14.The respondent’s submissions are wholly persuasive to me. In addition, the plaintiff’s evidence is sufficient. In the absence of any controverting evidence or other explanation, I find that there is no basis to interfere with the trial court’s judgment. Accordingly, I uphold the finding on liability.
15.The appellants submit that the amount awarded was inordinately high thus setting bad precedent. A reasonable amount ought to have been awarded taking into account the injuries and any long term effect envisaged. He argued that the plaintiff testified that he had fully recovered and was only experiencing small pains at the time of the hearing.
16.Further, he argued that should the court be inclined to sustain an award of general damages, the court must ensure that the awards make sense and result in fair compensation. Astronomical awards must be avoided (see Ugenya Bus Service v Gachoki NKL/ CA Civil Appeal No. 66 of 1981 [I982]eKLR and Jabane v Olenja  KLK 661).
17.He also referred to the Court of Appeal holding in Sosphinaf Company Limited v James Gatiku Ndolo NRB CA Civil Appeal No. 315 of 2001 eKLR that:
18.The appellants submit that the respondent should be awarded Kshs 300,000/-: guided by the following authorities:
- Maselus Eric Atieno v United Services Limited  eKLR: Where court on appeal upheld an award of Kshs. 250,000/- for fractures of the right leg tibia/fibula bones, Bruises on the right elbow joint, Tenderness and swelling on the right knee, Injury on the pelvic region, Injury on the right thigh, injury on the right elbow joint and Pain on the abdomen. The injuries prirna facie far much more serious.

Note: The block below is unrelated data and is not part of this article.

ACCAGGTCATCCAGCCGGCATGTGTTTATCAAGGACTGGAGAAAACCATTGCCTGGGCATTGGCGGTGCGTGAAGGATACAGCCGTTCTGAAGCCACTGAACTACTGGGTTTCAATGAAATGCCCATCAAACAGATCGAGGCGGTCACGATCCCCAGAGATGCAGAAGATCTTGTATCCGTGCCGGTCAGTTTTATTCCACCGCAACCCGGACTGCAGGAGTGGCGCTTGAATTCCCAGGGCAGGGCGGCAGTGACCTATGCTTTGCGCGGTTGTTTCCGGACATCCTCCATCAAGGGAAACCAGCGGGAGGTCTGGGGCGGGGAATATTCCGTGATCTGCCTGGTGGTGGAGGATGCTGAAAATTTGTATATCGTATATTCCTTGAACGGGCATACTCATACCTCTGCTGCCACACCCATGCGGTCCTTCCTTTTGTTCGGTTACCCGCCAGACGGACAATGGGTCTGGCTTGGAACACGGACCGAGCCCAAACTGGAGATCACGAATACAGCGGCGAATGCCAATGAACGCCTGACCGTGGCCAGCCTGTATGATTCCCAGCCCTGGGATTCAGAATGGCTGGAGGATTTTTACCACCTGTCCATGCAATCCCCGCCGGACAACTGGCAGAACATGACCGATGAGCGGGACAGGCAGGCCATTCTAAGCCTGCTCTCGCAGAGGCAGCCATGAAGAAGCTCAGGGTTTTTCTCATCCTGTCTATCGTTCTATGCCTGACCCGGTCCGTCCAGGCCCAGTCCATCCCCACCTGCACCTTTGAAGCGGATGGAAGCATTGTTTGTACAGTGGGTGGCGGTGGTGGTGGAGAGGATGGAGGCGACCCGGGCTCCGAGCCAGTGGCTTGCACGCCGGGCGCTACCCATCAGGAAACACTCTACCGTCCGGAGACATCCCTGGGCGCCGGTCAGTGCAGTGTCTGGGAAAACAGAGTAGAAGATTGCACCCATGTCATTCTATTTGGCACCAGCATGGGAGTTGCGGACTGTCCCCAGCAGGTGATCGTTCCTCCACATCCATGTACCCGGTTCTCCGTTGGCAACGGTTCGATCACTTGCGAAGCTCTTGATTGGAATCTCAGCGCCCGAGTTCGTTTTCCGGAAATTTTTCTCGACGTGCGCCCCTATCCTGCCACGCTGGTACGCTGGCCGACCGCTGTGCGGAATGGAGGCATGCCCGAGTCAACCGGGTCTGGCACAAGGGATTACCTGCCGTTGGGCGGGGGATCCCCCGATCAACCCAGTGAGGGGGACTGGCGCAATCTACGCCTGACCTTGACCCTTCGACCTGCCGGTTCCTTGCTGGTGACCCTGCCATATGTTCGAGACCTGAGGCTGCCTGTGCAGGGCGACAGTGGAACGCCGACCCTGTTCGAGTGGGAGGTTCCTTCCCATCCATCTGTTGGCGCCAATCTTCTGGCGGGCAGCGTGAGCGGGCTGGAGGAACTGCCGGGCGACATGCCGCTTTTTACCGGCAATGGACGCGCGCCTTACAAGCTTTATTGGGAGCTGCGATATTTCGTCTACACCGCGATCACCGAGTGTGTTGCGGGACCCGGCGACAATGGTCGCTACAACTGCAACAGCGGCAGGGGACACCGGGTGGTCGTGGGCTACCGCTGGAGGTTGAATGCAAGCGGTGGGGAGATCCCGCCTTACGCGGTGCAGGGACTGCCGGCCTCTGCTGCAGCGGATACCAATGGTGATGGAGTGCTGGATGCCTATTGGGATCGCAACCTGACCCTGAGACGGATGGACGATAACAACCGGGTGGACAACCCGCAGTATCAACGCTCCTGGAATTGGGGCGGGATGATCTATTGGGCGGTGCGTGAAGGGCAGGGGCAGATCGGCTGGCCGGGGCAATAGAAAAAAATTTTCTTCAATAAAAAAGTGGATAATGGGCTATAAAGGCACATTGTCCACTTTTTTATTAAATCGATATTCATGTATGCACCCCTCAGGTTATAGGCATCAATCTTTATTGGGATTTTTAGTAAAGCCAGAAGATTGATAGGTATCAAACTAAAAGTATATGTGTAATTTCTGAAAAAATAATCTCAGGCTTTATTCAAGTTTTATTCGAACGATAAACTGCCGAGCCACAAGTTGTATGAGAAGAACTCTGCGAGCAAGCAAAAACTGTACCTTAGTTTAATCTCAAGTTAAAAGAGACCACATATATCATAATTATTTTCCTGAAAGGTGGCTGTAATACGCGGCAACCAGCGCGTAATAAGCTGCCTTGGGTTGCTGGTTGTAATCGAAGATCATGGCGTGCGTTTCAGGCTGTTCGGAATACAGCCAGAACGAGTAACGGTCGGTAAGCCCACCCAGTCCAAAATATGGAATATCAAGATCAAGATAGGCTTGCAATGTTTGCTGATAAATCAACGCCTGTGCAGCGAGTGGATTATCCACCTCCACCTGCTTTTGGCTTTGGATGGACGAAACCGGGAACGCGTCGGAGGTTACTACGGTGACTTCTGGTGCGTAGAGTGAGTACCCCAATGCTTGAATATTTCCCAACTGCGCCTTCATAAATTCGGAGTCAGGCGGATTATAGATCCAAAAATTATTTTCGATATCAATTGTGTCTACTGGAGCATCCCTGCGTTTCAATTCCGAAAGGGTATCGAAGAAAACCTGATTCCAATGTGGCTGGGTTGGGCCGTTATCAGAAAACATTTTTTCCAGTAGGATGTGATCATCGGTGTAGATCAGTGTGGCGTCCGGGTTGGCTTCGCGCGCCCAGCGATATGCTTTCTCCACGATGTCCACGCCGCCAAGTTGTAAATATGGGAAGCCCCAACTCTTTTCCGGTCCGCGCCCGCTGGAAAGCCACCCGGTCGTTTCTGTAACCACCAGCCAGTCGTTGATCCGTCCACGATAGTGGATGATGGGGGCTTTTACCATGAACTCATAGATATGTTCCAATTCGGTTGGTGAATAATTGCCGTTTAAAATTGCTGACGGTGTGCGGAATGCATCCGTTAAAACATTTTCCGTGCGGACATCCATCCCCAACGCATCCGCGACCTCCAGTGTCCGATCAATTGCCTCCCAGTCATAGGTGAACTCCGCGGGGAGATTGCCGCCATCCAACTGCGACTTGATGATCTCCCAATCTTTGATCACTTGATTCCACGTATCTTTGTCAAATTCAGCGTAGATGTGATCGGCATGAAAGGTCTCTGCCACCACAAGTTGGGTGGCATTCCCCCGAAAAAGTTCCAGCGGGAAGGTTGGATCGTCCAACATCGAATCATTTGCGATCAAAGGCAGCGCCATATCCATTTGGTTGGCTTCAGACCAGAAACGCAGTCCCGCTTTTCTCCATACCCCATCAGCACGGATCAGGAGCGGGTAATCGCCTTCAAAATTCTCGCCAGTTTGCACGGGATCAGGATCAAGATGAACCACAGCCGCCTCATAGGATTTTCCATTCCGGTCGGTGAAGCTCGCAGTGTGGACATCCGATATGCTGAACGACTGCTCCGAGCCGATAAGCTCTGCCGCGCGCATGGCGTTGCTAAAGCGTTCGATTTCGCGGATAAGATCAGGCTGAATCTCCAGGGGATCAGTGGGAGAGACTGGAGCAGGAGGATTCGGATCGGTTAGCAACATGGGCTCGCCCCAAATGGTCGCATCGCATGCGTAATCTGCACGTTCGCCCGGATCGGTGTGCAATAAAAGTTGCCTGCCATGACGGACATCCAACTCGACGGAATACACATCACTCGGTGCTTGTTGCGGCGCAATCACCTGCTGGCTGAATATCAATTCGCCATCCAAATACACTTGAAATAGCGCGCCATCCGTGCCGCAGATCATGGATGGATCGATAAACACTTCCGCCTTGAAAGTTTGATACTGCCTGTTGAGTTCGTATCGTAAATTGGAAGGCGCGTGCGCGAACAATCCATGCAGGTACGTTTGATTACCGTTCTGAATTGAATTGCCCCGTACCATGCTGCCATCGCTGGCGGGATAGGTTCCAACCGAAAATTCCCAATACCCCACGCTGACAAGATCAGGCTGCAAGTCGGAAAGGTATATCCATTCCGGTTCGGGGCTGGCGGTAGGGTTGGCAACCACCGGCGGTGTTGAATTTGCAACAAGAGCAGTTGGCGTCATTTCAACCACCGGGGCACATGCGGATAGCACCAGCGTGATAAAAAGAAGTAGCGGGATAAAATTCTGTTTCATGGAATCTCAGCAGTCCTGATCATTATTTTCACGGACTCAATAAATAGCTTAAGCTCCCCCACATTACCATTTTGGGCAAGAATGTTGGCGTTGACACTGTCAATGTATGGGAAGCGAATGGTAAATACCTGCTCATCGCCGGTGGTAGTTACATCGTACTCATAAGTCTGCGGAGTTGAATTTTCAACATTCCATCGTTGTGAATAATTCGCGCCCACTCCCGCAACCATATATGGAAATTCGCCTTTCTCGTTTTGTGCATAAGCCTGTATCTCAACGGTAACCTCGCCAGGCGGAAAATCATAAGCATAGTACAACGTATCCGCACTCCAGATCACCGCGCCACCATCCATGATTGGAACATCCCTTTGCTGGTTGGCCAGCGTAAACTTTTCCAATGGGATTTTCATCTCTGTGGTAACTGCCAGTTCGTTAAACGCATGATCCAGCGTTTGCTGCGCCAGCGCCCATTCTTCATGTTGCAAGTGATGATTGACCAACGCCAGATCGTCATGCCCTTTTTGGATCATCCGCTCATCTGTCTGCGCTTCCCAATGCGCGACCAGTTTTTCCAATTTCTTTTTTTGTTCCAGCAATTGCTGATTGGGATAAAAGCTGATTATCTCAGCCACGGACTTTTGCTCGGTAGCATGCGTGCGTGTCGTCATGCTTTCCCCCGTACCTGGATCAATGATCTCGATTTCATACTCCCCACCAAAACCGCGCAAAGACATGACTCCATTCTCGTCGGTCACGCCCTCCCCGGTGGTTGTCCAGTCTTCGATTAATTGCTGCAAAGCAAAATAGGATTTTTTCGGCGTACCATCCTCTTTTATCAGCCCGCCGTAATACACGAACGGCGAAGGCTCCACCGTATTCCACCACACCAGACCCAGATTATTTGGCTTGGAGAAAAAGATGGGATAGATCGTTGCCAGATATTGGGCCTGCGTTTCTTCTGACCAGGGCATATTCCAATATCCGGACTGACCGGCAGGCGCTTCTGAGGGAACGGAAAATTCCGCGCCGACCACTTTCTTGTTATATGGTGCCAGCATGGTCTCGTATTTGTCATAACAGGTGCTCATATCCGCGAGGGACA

- Harun Muyoma Boge v Daniel OtienoAgulo  eKLR; Where plaintiff was awarded Kshs. 300,000/- for blunt chest injuries, cut wound right wrist, deep cut wound on the right foot, fracture right tibia and fibula and soft tissue injuries
- Isaac Mwenda Micheni v Mutegi Murango NRB HCCC of 2004  eKLR Where the Plaintiff suffered a fracture of the left tibia and fibula together with soft tissue injuries including a wound on the scalp, cut wound on the knee and bruised right forearm in 2004. An award of Kshs. 100,000/- was issued in the matter.
- JitanNagra v Abidnego Nyandusi Oigo eKLR where Majanja, J. substituted an award of Kshs 1,000,000/- with an award of Kshs 450,000/- where the plaintiff had sustained lacerations of the occipital area, deep cut wound on the back, right knee and lateral lane, bruises at the back extending to the right of the lumber region, blunt trauma to chest, bruises on the left elbow, compound fracture of the right tibia/fibula, segmental fracture of right femur. The injuries here were more serious than those sustained by the respondent in the present case.